Report: Joliet Groundwater Contaminated By Coal Ash

On Thursday, the Sierra Club, the Environmental Integrity Project, and Earthjustice released a report that charged the Illinois Environmental Protection Agency has not prevented a series of toxic pollutants from entering the groundwater in Joliet. The state EPA disputes the findings.

Tests on at least 18 private wells used for drinking water by the residents of the Smiley subdivision on Brandon Road in southwest Joliet showed elevated levels of arsenic, barium, copper and other potentially harmful contaminants, according to a report funded by the Environmental Integrity Project, Earthjustice and the Sierra Club. The wells are near a landfill that has been a dumping ground for toxic coal ash for decades.

The EPA disputes these findings, saying tests in 2006 on monitoring wells inside the landfill detected only low levels of boron and not these other pollutants. They said the private wells were shut down only because of the threat of boron, not because of an imminent health risk.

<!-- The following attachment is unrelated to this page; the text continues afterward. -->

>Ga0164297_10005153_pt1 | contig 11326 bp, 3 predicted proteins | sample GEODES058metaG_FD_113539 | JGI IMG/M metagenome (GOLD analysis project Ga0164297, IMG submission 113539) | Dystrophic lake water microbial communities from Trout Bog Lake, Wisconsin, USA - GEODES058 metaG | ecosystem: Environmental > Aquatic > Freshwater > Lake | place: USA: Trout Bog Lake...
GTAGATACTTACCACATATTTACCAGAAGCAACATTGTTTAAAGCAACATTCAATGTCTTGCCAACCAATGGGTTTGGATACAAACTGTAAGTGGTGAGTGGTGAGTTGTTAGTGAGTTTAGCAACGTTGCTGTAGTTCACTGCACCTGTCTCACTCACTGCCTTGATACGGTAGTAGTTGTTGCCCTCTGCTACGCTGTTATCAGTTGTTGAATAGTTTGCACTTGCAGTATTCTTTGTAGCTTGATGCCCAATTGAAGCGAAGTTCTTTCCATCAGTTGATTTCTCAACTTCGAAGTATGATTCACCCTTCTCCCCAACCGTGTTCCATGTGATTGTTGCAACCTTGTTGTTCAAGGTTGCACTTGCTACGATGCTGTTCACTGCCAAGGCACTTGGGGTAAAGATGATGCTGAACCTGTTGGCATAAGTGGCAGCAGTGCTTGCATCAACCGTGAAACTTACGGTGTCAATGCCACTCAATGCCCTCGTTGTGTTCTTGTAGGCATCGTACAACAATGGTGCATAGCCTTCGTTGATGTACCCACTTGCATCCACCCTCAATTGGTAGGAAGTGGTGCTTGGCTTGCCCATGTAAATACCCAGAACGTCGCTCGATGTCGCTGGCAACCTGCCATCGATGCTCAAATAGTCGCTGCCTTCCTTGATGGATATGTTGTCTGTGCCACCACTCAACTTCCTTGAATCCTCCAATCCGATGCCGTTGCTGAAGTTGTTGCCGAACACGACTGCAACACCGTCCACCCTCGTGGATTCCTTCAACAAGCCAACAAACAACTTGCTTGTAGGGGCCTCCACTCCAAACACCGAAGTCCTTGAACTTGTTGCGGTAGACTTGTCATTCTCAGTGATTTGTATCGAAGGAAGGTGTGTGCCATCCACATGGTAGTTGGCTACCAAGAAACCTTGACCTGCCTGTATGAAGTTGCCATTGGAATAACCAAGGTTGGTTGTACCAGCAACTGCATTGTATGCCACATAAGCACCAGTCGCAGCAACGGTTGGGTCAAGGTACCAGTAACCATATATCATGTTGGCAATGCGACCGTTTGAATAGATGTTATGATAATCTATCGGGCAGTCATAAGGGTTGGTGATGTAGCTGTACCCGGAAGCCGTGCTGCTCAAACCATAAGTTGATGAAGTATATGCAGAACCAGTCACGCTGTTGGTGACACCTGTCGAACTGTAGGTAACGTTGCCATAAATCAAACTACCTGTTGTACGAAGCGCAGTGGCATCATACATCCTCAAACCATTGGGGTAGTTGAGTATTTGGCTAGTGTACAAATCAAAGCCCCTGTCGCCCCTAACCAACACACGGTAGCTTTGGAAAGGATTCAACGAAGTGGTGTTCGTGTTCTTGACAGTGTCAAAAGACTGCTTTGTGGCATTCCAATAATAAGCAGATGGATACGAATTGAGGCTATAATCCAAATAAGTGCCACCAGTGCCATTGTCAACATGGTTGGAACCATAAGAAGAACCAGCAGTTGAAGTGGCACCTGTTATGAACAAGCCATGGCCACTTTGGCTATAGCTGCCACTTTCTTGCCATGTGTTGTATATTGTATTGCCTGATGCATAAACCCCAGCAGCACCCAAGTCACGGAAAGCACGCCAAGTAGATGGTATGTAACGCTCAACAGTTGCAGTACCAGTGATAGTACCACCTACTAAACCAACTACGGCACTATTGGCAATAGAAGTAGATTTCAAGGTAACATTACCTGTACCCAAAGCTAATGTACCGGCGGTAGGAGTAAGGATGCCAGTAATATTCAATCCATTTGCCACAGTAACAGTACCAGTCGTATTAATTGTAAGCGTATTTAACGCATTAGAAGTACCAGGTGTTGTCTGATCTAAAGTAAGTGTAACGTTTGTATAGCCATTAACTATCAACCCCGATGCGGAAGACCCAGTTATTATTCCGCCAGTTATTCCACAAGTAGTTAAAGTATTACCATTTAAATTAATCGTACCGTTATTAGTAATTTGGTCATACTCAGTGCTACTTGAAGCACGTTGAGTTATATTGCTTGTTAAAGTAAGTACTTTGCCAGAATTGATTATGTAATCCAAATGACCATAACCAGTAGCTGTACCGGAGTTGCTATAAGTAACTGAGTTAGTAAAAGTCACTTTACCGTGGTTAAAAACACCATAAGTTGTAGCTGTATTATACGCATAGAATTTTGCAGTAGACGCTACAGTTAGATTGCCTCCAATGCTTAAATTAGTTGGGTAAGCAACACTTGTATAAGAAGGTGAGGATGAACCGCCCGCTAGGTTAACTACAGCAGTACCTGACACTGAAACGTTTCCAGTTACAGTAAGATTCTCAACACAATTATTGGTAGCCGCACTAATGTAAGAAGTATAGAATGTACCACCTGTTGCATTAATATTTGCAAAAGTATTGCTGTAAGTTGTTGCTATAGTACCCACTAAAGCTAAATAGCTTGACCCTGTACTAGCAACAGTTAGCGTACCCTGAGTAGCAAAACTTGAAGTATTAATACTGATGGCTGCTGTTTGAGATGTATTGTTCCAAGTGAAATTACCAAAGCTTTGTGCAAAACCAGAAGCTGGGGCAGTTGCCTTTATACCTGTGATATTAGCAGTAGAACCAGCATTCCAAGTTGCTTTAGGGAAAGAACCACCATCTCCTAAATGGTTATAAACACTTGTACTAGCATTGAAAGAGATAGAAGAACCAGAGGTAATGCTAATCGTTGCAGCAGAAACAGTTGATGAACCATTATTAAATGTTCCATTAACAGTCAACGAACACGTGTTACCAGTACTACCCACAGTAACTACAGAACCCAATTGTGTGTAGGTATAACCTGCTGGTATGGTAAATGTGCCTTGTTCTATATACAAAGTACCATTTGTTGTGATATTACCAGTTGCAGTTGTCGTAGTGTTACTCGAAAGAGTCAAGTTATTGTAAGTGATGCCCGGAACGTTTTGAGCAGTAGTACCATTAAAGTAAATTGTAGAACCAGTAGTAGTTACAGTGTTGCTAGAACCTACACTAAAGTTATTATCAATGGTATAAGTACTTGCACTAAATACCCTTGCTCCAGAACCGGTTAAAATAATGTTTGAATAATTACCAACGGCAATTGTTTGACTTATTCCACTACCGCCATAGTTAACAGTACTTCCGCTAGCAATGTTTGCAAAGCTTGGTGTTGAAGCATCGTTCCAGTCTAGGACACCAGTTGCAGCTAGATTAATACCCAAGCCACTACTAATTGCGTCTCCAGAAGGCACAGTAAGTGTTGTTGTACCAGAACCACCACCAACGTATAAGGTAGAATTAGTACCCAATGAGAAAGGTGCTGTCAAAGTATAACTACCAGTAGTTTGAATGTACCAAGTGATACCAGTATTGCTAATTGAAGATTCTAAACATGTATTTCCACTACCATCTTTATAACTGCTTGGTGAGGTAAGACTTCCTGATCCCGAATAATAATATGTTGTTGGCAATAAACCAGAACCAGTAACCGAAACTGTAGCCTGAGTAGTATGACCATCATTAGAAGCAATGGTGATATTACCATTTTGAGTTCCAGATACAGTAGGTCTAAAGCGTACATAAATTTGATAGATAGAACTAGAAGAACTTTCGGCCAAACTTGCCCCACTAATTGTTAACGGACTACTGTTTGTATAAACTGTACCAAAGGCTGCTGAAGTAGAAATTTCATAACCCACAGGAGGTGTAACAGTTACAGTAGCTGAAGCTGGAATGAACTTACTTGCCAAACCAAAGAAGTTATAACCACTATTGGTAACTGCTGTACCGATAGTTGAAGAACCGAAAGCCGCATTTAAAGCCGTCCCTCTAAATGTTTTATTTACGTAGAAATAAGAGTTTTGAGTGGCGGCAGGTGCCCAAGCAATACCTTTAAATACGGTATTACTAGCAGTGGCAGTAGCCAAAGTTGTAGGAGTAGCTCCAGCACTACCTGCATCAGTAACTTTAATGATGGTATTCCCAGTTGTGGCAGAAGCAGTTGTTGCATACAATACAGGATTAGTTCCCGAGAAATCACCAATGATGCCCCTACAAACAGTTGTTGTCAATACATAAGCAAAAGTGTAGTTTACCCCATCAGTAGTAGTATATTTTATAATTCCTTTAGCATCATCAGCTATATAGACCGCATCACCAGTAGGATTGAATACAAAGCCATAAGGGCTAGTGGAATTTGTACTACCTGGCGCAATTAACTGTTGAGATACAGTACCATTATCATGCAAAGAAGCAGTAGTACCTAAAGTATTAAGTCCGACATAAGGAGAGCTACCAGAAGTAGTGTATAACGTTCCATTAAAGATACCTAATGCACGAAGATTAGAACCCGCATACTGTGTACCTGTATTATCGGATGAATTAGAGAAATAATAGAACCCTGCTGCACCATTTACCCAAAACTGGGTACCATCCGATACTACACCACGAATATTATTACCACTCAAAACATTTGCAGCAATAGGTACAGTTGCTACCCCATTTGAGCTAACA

“I don’t think (residents) were exposed to any contaminants in the drinking water,” said Rick Cobb, a deputy division manager with the EPA. He characterized some of the report’s findings as “misstatements.”

The report attributes the groundwater contamination to leakage from the nearby Lincoln Stone Quarry Landfill, where coal ash from two coal-burning Midwest Generation power plants has been deposited since the early 1960s.

Concern over the effects of coal ash (which is generated by, among other activities, coal-burning power plants we rely upon for much of our electricity) is the subject of a September 16 public hearing in Chicago.  The ash problem as it relates to our use of energy, drinking water, and space to manage our wastes is indicative of several problems in industrial society, ones that Roosevelt’s curriculum addresses in Professor Mike Bryson’s SUST 220 Water online seminar this fall, Professor Carl Zimring’s online offering of SUST 240 Waste next spring, and most of the Sustainability curriculum.  For more information on these courses, please visit our Sustainability Studies website, call 1-877-277-5978 (1-877-APPLY RU) or email

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